I was reading an article last week about homeschooling, more specifically “unschooling” and I couldn’t help but feel really surprised by the response to the subject. I’m actually fascinated by homeschooling and it’s something that we seriously considered ourselves when Reuben was younger, I often think that he would flourish under that style of education but to be completely honest I don’t think that I have the patience to teach him. I’m very much the frustrated parent when doing homework (seriously buddy, you read that word two lines ago! Is a common phrase to escape my lips) and I really don’t think that I could fit my work in around it.
Despite that I’m always in awe of the mums/dads and families that do take on homeschooling. It’s such a huge commitment and something born out of a desire to make life better for your child.
It would appear that not everyone thinks that way.
When we were thinking about homeschooling I was surprised by how many friends had something to say about the matter, almost always negative. The perception was that children who are homeschooled are “weird” and “geeky” or there is something “wrong with them” medically – all of which rubbed me up the wrong way. I mean, for a start there is nothing *wrong* with a child who is perhaps homeschooled because they have autism or are on the spectrum. “Wrong” is an insulting term and one that is so steeped in ignorance – ironically often learned in the mainstream schooling system. Another big comment that kept cropping up was that it was cruel and socially imbalanced. How can kids grow up “normal” (yawn) if they are never around peers. This is such a common misconception! I know so many homeschoolers who have come up against this question time and time again, but they have to repeatedly explain that they have small communities around them, filled with a mixed demographic of children and adults, they have clubs, classes and so much going on that the social aspect of homeschooling probably outweighs the mainstream.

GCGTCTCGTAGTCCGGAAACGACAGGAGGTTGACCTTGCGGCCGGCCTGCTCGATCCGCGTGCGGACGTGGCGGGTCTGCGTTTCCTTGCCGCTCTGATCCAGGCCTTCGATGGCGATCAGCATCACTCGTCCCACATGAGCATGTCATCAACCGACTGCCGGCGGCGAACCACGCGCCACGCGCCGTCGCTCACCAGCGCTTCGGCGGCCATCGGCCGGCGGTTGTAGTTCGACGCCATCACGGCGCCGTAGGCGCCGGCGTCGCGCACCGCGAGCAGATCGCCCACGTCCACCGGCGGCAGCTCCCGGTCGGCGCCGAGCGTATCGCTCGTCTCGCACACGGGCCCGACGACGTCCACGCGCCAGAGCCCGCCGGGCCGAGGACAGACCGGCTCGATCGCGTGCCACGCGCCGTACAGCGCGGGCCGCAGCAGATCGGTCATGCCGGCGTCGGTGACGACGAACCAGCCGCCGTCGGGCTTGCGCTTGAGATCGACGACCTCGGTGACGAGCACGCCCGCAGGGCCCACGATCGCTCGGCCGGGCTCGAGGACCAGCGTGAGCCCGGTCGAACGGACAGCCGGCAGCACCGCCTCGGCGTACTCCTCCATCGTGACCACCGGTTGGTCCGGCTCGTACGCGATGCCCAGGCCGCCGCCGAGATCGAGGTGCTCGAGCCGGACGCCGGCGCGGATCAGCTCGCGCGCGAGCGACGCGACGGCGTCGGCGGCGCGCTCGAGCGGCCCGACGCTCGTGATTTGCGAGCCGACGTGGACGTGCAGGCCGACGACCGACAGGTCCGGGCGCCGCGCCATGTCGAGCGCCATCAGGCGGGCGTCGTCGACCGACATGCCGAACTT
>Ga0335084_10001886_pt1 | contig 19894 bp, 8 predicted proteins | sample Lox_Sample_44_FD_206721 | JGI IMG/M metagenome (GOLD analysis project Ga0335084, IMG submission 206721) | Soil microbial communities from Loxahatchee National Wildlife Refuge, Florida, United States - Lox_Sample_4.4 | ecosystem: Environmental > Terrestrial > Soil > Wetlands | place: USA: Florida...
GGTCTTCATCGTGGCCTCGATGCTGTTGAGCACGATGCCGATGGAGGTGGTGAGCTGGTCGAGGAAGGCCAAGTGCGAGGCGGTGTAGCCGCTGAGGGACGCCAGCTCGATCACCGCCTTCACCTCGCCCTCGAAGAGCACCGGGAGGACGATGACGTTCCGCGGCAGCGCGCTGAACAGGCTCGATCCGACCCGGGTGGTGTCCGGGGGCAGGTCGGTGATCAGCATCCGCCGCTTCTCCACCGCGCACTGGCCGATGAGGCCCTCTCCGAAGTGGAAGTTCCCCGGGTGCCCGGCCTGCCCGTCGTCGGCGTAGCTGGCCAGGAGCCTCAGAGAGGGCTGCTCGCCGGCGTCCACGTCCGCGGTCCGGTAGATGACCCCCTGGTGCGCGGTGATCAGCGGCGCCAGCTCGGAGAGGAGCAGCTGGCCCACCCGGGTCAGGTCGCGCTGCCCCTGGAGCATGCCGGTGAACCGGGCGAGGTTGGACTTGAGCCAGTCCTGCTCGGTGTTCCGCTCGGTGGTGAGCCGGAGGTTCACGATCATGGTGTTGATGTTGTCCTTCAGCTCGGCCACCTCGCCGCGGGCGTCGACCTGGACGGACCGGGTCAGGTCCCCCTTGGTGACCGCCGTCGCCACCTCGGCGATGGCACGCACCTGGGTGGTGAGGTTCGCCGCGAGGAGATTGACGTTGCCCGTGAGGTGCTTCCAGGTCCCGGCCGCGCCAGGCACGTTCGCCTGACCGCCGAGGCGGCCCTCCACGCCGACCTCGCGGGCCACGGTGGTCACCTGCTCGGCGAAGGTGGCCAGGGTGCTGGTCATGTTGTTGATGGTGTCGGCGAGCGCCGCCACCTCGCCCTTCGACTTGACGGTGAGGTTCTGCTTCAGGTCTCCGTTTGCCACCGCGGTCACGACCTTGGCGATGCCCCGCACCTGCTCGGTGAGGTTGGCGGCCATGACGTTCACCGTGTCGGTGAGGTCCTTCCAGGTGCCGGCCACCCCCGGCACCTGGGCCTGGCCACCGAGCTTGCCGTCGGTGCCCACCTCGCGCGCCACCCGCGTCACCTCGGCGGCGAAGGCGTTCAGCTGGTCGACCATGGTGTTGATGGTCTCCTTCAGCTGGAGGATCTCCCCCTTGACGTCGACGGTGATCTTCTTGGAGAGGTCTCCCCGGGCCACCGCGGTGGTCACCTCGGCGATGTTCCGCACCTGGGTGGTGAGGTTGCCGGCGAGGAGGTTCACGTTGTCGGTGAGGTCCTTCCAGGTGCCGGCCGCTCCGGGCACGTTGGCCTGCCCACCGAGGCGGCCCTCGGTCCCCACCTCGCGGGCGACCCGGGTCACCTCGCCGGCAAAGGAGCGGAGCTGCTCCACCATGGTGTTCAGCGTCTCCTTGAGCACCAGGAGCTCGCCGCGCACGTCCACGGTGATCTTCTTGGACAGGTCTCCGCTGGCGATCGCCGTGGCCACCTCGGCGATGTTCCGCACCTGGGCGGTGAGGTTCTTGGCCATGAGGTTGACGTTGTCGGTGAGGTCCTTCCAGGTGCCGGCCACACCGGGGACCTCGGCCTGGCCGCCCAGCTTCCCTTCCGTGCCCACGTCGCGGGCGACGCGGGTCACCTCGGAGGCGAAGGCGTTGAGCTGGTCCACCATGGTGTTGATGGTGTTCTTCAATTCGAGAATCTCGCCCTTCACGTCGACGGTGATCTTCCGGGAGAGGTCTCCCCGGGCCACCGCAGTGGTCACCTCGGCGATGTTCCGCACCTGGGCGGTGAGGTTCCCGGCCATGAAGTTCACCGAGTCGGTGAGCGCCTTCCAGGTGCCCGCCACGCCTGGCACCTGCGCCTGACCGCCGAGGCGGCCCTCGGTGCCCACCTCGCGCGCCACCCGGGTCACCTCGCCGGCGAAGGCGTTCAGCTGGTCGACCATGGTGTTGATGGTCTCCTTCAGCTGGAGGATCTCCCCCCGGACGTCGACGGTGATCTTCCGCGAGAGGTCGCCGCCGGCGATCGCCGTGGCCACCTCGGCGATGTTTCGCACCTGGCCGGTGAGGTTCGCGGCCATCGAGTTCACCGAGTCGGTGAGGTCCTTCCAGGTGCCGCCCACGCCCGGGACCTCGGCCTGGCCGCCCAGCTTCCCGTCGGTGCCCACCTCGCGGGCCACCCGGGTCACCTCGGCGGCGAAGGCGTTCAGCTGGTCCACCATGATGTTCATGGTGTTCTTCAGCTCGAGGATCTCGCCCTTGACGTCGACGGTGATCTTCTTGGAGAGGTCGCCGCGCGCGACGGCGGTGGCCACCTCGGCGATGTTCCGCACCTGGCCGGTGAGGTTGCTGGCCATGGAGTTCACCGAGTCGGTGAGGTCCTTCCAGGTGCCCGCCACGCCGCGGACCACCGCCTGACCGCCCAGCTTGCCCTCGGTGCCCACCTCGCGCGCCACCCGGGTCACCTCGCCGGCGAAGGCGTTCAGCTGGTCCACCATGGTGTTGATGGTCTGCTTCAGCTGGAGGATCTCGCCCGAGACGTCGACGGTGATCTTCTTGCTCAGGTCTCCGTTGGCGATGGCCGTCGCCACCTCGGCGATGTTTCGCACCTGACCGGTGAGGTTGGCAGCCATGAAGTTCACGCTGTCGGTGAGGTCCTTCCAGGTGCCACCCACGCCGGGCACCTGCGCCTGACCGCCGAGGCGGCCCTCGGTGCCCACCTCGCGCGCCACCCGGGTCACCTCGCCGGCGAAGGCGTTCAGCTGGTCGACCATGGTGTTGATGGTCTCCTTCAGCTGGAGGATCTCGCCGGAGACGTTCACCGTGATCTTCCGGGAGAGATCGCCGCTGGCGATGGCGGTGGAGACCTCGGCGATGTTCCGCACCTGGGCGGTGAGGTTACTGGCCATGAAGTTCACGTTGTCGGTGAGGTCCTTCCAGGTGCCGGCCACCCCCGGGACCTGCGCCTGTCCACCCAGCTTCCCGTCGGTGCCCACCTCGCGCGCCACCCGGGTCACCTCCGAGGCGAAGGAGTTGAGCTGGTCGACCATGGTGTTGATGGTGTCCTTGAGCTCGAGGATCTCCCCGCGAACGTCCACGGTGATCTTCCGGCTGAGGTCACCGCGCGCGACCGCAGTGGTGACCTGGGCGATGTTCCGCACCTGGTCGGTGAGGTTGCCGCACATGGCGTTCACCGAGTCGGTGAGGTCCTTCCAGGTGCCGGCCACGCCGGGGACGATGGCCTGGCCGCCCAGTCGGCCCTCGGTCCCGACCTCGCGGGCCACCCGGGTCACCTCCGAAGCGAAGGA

As someone who doesn’t homeschool, I still can’t understand the animosity and the misunderstanding of it. The image of homeschooled children as “weird” or “socially inept” is one that is constantly thrust upon us by the media and it’s something that I see constantly on social media. The BBC recently showed a clip about unschooling and asked people “what do you think?” In the clip they showed a child (alone with a parent) at a play park with the caption “Have you heard of unschooling? We allow our children to choose what they want to learn.” Naturally they chose a child with brightly dyed hair (vegan hair dye is not damaging and I personally have no issue with this – but to me it was an extremely obvious way to instantly highlight the difference between mainstream and home ed). Instantly the comments were filled with “how stupid is this, my kids wouldn’t want to do anything” and “Yeah great, so when we can’t read and write, it’s all fine yeah?”